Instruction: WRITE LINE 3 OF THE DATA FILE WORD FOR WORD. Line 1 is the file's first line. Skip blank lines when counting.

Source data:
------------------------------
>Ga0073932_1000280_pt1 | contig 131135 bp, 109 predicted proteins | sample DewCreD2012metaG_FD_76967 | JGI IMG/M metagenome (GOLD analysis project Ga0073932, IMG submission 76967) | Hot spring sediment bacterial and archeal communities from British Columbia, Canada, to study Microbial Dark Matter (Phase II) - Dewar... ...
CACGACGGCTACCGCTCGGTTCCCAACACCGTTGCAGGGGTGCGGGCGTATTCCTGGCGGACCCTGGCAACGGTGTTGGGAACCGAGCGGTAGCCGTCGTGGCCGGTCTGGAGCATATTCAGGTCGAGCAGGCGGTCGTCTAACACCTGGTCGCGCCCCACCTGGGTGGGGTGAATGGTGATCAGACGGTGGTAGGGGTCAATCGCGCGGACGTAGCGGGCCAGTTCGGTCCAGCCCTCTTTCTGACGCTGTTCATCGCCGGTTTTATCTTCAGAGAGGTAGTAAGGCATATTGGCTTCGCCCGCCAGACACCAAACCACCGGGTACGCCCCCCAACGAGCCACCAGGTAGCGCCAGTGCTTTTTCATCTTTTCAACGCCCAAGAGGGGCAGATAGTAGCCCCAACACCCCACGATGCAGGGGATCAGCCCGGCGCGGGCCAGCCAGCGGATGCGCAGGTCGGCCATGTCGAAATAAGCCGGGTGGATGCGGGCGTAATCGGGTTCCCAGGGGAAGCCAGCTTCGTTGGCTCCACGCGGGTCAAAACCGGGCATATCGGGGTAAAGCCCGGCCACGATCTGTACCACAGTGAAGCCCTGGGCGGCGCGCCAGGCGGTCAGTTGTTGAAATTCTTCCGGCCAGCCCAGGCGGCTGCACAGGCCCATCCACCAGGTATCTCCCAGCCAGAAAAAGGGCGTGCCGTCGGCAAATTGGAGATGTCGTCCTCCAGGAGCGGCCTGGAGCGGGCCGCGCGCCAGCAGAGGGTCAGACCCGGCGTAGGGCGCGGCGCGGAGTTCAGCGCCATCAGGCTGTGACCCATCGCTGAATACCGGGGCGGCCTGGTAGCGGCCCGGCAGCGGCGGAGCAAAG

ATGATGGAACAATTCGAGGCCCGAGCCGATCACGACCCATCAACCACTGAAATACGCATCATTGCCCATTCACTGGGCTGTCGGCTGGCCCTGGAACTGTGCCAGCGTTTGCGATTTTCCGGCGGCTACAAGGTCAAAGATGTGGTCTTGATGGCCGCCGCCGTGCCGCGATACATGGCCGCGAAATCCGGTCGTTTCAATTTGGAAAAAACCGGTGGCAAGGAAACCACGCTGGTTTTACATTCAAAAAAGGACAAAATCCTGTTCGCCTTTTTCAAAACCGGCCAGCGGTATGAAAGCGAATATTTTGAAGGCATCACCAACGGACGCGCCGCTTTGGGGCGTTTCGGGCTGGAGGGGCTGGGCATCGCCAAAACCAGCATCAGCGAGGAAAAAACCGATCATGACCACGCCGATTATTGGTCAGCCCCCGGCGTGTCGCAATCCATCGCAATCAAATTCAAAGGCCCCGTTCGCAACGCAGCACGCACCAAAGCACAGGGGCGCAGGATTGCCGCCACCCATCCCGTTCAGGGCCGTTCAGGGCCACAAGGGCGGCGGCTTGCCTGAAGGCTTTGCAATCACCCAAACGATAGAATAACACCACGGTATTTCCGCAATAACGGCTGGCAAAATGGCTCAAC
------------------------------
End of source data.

ATGATGGAACAATTCGAGGCCCGAGCCGATCACGACCCATCAACCACTGAAATACGCATCATTGCCCATTCACTGGGCTGTCGGCTGGCCCTGGAACTGTGCCAGCGTTTGCGATTTTCCGGCGGCTACAAGGTCAAAGATGTGGTCTTGATGGCCGCCGCCGTGCCGCGATACATGGCCGCGAAATCCGGTCGTTTCAATTTGGAAAAAACCGGTGGCAAGGAAACCACGCTGGTTTTACATTCAAAAAAGGACAAAATCCTGTTCGCCTTTTTCAAAACCGGCCAGCGGTATGAAAGCGAATATTTTGAAGGCATCACCAACGGACGCGCCGCTTTGGGGCGTTTCGGGCTGGAGGGGCTGGGCATCGCCAAAACCAGCATCAGCGAGGAAAAAACCGATCATGACCACGCCGATTATTGGTCAGCCCCCGGCGTGTCGCAATCCATCGCAATCAAATTCAAAGGCCCCGTTCGCAACGCAGCACGCACCAAAGCACAGGGGCGCAGGATTGCCGCCACCCATCCCGTTCAGGGCCGTTCAGGGCCACAAGGGCGGCGGCTTGCCTGAAGGCTTTGCAATCACCCAAACGATAGAATAACACCACGGTATTTCCGCAATAACGGCTGGCAAAATGGCTCAAC